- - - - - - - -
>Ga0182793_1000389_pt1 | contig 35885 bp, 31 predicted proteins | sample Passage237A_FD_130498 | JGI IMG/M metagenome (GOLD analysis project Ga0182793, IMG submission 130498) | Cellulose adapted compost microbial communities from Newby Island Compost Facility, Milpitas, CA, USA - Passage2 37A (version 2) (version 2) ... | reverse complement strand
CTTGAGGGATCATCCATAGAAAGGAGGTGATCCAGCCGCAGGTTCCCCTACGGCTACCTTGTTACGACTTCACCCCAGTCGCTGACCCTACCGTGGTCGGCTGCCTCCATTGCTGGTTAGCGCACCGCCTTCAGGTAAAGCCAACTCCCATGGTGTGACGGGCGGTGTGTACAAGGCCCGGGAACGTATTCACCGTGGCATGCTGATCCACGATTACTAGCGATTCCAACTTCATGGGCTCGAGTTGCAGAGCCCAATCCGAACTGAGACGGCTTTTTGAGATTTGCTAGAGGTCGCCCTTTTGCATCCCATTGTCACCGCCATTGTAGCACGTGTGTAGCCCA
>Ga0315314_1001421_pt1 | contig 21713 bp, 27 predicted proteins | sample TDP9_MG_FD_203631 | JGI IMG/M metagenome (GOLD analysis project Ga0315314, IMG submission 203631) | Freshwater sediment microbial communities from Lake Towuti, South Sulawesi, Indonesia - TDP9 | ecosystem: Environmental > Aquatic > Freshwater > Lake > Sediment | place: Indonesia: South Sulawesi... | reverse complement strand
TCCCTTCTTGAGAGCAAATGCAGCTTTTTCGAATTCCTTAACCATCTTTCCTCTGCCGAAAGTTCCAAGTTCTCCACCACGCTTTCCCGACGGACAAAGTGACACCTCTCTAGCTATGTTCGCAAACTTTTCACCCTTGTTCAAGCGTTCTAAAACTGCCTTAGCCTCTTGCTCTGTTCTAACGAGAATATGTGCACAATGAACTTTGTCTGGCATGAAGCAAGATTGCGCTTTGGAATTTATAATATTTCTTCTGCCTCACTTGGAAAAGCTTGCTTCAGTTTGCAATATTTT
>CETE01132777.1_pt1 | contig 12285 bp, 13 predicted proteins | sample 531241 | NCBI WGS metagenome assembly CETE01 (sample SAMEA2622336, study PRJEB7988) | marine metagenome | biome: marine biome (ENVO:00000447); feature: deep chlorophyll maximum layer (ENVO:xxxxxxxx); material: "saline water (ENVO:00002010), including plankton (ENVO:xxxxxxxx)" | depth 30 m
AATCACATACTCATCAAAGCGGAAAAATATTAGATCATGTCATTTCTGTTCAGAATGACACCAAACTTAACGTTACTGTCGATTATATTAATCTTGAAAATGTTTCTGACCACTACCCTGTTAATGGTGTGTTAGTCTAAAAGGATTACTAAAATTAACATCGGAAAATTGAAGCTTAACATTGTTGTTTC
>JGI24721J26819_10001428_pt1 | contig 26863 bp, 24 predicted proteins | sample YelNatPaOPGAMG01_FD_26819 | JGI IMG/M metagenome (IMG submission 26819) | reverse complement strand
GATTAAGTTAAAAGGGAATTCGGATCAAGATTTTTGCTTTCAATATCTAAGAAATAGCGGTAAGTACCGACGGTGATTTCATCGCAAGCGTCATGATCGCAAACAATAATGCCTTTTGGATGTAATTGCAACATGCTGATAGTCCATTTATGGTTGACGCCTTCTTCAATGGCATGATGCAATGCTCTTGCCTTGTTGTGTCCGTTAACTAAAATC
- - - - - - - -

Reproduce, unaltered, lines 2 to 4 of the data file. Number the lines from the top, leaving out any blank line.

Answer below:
CTTGAGGGATCATCCATAGAAAGGAGGTGATCCAGCCGCAGGTTCCCCTACGGCTACCTTGTTACGACTTCACCCCAGTCGCTGACCCTACCGTGGTCGGCTGCCTCCATTGCTGGTTAGCGCACCGCCTTCAGGTAAAGCCAACTCCCATGGTGTGACGGGCGGTGTGTACAAGGCCCGGGAACGTATTCACCGTGGCATGCTGATCCACGATTACTAGCGATTCCAACTTCATGGGCTCGAGTTGCAGAGCCCAATCCGAACTGAGACGGCTTTTTGAGATTTGCTAGAGGTCGCCCTTTTGCATCCCATTGTCACCGCCATTGTAGCACGTGTGTAGCCCA
>Ga0315314_1001421_pt1 | contig 21713 bp, 27 predicted proteins | sample TDP9_MG_FD_203631 | JGI IMG/M metagenome (GOLD analysis project Ga0315314, IMG submission 203631) | Freshwater sediment microbial communities from Lake Towuti, South Sulawesi, Indonesia - TDP9 | ecosystem: Environmental > Aquatic > Freshwater > Lake > Sediment | place: Indonesia: South Sulawesi... | reverse complement strand
TCCCTTCTTGAGAGCAAATGCAGCTTTTTCGAATTCCTTAACCATCTTTCCTCTGCCGAAAGTTCCAAGTTCTCCACCACGCTTTCCCGACGGACAAAGTGACACCTCTCTAGCTATGTTCGCAAACTTTTCACCCTTGTTCAAGCGTTCTAAAACTGCCTTAGCCTCTTGCTCTGTTCTAACGAGAATATGTGCACAATGAACTTTGTCTGGCATGAAGCAAGATTGCGCTTTGGAATTTATAATATTTCTTCTGCCTCACTTGGAAAAGCTTGCTTCAGTTTGCAATATTTT